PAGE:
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Anatomy of a Postal Card Used by a Library

Postal librariana bridges two worlds - the world of postal history and the world of library history.  The government issued postal card is a good example of this. Although postal cards are by their very nature ephemeral, they sometimes contain a significant amount of information pertaining to both postal history and library history. They also provide evidence of how libraries conducted library business on a day to day basis.

The card below is a 1914 issue United States postal card.  It was first issued by the Post Office on June 4, 1914.  It is one of an astounding 58,536,261,000 cards of this type issued by the Post Office during its official period of sales.  The Scott Catalog assigns the number UX27 to this card.  The United Postal Stationery Society assigns the number S37.  These cards were sold by the Post Office as single cards and in sheets of forty cards.  Sheets could then easily be printed with a standard message similar to the one on the reverse of this card.

 

The front side of the postal card which was sent from the United States to Austria and was then reused for the return message to the United States. The card was originally addressed to St. Petrus Claver Sodalitat in Salzburg, Austria.   The Sodality of St. Peter Claver is a missionary society established to aid African missions.  It published Bibliotheca Africana. The original address has been marked through and then addressed to the Periodical Dept. of the Univ. of Illinois Library.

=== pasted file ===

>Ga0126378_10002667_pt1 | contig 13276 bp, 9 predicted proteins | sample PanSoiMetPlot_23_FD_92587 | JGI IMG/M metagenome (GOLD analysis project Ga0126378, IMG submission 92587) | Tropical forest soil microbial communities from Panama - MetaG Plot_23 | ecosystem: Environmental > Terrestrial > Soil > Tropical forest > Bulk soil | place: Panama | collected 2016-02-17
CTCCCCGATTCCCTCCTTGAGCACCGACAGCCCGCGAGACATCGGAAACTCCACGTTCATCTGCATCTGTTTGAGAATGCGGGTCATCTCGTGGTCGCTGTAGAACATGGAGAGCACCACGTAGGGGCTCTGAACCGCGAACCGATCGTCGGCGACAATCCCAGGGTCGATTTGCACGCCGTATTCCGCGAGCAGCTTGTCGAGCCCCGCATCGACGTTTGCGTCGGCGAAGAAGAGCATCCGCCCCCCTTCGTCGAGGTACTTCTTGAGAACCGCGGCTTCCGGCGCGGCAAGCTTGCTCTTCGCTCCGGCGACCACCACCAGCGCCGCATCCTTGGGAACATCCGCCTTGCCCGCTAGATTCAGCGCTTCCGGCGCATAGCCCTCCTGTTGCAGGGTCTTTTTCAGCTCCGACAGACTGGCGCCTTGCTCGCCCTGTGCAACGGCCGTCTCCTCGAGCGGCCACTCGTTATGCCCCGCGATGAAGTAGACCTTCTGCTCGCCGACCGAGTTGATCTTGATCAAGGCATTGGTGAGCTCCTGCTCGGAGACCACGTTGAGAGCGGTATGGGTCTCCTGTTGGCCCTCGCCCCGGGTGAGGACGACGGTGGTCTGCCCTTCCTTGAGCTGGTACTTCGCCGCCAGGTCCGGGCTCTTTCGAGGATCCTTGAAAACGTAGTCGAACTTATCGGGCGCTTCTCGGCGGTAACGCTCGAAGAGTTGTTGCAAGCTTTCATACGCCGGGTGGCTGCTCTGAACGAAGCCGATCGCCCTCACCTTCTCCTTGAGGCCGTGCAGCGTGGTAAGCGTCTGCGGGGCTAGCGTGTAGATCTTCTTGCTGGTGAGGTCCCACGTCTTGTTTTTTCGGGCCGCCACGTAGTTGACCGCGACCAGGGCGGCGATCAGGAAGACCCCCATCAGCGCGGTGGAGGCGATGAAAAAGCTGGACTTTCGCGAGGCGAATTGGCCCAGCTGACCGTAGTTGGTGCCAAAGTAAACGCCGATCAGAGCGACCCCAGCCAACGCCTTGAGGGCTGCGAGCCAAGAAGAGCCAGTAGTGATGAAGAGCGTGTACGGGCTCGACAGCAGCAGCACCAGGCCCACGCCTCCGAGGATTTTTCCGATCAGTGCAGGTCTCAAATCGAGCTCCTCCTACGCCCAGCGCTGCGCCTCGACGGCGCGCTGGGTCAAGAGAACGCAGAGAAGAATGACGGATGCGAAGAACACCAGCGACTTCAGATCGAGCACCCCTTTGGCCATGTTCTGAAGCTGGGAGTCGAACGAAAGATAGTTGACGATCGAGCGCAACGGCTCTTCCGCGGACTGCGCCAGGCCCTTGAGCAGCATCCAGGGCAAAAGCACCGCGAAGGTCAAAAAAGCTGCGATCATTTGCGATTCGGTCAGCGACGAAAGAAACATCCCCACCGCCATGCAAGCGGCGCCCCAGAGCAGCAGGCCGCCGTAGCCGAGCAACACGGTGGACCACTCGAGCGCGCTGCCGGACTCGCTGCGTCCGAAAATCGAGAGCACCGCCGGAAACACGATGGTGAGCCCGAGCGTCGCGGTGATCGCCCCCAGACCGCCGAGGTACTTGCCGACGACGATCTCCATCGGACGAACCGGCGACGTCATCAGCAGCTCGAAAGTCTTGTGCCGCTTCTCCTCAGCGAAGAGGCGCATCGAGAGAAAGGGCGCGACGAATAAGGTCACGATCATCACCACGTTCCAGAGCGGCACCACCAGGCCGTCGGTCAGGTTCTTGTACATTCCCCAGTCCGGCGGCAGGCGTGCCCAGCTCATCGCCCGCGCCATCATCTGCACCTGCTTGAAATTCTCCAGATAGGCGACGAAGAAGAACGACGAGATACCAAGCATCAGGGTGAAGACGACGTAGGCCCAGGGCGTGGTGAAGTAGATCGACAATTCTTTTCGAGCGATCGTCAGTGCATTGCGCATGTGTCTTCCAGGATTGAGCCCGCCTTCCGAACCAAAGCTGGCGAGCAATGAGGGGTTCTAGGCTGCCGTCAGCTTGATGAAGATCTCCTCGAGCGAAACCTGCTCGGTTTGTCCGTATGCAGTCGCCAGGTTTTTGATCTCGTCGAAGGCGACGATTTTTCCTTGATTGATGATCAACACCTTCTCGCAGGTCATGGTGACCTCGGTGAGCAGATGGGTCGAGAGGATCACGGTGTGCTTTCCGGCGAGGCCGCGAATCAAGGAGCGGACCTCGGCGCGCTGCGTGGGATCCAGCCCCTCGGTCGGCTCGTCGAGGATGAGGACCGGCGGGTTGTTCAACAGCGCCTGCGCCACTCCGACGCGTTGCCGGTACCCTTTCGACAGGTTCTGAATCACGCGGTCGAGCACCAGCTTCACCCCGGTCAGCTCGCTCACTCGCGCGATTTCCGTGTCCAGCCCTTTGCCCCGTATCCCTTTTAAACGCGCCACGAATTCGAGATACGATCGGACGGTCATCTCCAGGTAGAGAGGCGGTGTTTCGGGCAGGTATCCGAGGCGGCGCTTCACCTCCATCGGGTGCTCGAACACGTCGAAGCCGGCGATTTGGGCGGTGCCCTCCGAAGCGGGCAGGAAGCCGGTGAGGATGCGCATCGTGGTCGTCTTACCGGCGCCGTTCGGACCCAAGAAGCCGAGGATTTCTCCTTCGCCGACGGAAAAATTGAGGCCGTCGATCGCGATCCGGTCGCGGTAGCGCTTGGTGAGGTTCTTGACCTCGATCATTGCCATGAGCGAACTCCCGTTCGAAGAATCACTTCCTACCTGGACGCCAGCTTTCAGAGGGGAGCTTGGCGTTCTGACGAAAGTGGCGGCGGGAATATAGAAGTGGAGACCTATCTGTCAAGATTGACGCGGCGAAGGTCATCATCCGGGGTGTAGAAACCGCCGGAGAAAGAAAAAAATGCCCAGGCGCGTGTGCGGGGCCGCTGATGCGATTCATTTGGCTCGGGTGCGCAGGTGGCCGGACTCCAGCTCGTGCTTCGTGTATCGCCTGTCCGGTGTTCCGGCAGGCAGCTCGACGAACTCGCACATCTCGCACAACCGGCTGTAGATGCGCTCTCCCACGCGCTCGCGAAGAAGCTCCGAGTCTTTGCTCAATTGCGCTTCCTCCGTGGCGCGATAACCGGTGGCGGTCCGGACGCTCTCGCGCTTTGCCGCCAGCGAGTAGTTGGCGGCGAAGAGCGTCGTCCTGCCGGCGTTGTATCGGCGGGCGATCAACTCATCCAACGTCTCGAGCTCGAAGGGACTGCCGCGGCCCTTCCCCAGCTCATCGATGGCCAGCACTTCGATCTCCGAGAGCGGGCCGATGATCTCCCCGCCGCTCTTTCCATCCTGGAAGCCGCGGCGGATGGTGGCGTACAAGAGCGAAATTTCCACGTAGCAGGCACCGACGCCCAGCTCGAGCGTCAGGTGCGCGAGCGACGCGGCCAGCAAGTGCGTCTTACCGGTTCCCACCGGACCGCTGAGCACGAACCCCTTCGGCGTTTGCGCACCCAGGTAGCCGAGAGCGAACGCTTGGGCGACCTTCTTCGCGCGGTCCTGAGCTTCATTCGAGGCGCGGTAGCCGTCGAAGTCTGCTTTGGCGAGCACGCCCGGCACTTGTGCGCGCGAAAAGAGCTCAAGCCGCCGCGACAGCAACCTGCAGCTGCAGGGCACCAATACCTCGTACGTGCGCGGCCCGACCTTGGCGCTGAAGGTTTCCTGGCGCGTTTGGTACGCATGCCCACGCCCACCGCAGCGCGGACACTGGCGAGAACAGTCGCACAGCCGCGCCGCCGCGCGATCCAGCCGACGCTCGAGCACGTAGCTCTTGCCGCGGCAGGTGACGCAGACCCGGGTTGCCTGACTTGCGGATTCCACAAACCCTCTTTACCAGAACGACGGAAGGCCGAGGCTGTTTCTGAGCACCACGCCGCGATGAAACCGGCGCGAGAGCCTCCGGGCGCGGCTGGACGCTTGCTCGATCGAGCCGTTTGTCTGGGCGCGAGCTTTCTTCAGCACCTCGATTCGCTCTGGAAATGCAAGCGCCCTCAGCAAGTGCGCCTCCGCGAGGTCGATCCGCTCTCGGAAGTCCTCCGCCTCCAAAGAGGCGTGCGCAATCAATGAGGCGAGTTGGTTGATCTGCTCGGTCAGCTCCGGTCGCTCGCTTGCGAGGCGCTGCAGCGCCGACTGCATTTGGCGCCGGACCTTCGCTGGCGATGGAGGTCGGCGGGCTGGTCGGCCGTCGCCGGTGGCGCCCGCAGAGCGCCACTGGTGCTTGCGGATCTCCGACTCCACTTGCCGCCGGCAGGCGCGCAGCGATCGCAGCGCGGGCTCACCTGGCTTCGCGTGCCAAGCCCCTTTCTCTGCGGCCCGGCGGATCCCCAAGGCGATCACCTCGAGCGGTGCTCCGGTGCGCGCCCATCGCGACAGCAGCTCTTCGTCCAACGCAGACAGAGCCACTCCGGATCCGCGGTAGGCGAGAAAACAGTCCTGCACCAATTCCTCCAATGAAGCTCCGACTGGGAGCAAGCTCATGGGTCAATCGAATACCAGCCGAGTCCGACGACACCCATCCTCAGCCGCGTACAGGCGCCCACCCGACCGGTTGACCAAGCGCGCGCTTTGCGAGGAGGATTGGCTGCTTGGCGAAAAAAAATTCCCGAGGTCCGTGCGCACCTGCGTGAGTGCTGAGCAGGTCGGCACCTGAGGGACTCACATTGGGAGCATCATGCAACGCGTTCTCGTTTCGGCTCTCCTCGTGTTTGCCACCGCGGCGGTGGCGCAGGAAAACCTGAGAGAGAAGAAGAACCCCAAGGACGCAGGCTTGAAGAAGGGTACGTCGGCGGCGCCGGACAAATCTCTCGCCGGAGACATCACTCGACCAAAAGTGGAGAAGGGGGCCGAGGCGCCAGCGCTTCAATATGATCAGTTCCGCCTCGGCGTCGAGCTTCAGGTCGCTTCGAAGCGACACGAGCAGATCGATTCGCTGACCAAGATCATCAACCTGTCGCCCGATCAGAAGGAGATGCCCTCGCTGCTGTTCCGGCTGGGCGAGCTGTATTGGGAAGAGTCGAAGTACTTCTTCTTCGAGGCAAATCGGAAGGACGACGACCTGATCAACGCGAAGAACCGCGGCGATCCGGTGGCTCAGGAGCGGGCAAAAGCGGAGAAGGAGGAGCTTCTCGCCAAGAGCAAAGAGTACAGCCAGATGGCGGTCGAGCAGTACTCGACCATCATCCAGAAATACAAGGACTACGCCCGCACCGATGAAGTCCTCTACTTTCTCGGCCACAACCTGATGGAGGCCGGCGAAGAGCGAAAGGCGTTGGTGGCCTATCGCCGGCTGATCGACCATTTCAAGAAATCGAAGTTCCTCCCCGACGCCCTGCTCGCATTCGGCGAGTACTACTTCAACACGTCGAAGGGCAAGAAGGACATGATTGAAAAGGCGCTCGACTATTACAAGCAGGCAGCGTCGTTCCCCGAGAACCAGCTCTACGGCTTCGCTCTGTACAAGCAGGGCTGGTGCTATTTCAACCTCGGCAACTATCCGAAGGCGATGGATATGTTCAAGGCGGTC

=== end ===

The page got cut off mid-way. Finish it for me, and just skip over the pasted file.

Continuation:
The U.S. postmark indicates that the card was mailed on June 30, 1932 from the Post Office in Urbana, Illinois at 7:30 p.m.

 

 

 

A 2 cent postage stamp has been added to the postal card to achieve the correct 3 cent international postal card rate.  The stamp is one of the stamps in the Washington Bicentennial set of stamps (Scott # 707). It has been perforated with an upside down "U" with an "I" inside which stand for the University of Illinois.  The stamp is considered to be a "perfin" which stands for abbreviated initials.  This was a technique used to protect an institution from misuse of its postage.

 

 

 

The Austrian postmark indicates that the card was mailed back to the United States from Salzburg, Austria on July 2, 1932.  A 24 groschen stamp (Scott # 344) was used to pay the correct international postal card rate to the U.S.

 

 

 

The reverse of the card shows that it was a request from the Periodical Department of the Univ. of Illinois Library for the most recent issue of the periodical Bibliotheca Africana.  The card bears a printed signature for P. L. Windsor, the Librarian who served as director of both the Library and the Library School from 1909 to 1940.  A staff member with the initials SB actually mailed the card. A reply written on the same card indicates that there is not a more recent issue of the periodical.  The card is stamped St. Petrus Claver Sodalitat fur die afrakanischen Missionen.

Return to the Postal Cards and Libraries page.

 

 

 

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Last updated: 01-12-09   2005-2009 Larry T. Nix
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